17 September 2019 - Events
Homeowners are likely to lose key tax breaks under the Republican tax plan. Particularly under attack are those individuals who own valuable real estate purchased with a mortgage, a summary of which follows:
- Under current US federal income tax law, a homeowner can deduct interest paid on the mortgage generally up to US$1 million; however, the proposal caps the deduction at US$500,000 for newly purchased homes.
- Unlike the UK, US state and local governments typically assess an ad valorem tax (i.e. a tax according to the value of the home) on real property located within the state or locality on an annual basis. The US federal government has subsidised this by allowing an unlimited deduction for real property tax paid to reduce taxpayers US federal income tax; however, the current proposal would cap this deduction at US$10,000.
- Relief from capital gains on the sale of your principal residence is under attack as well, which will be of particular importance to those US citizen/UK resident homeowners who otherwise are granted unlimited relief from capital gains in the UK. Where US and UK tax policy diverge in such a substantial manner on a transaction which affects so many (i.e. the sale of one's home), additional US tax is likely to be paid. Therefore, this is likely to be the proposal to watch for the majority of our clients going forward. Under current rules, a US taxpayer can exclude up to US$250,000 of capital gains (US$500,000 for married taxpayers) on the sale of their primary residence if they have lived in the home for two of the past five years, and this exclusion can only be claimed to one sale every two years.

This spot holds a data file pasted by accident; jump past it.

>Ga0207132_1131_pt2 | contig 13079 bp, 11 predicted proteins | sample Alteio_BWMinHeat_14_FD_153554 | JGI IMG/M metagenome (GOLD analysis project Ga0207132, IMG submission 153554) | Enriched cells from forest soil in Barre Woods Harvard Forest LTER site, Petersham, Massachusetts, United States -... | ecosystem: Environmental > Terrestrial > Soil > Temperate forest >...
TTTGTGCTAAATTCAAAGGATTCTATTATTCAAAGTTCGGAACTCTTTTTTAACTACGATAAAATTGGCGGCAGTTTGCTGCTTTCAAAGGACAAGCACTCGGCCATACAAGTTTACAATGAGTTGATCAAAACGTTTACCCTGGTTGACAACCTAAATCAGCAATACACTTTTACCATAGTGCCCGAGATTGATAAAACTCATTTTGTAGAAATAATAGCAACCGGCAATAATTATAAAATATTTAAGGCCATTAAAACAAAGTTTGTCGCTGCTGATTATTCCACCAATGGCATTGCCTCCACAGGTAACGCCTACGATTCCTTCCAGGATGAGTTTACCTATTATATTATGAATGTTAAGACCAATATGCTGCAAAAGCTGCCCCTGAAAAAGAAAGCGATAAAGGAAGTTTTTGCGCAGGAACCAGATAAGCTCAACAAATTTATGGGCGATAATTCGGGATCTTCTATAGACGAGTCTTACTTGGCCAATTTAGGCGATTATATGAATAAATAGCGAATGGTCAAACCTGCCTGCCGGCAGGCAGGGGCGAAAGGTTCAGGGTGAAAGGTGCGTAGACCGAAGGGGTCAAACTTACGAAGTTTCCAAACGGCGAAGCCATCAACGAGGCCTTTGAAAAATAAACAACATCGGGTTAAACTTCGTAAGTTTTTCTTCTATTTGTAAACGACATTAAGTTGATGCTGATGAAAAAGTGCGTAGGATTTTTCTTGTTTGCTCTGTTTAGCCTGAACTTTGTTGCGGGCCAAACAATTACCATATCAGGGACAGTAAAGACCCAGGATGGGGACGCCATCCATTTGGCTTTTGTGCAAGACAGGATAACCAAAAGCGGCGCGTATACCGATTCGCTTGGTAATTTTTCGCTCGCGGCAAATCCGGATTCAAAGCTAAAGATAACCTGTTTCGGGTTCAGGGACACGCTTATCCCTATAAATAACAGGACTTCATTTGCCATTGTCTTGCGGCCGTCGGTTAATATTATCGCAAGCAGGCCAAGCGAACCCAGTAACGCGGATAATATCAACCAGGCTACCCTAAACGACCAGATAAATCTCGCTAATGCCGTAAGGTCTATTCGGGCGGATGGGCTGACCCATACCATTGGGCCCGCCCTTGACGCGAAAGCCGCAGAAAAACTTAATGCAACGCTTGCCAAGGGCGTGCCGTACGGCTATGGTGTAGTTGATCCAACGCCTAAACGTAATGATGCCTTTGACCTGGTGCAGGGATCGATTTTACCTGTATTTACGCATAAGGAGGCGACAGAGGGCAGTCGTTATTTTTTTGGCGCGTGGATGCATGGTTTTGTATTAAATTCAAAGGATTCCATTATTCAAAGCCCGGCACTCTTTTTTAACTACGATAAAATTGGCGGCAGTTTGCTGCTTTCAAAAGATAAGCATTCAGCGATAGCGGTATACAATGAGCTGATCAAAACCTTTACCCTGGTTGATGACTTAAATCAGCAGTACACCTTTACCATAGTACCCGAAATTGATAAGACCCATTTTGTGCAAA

- The new rules require the taxpayer to have lived in the home for five of the past eight years, the exclusion is limited to a sale every five years… and the exemption phased out for taxpayers who have an adjusted gross income of more than US$250,000 (US$500,000 for married US taxpayers filing jointly). The exemption from US tax on the capital gains phases out all the way to zero, meaning no relief at all for the sale of your home if you happen to be earning a decent income when you sell your home. To put some numbers to the loss of this exemption – this means an additional US tax bill of up to US$119,000 on the sale of your home (the example assumes a loss of the entire exemption for married US taxpayers with more than US$500,000 of gain taxed at 23.8%).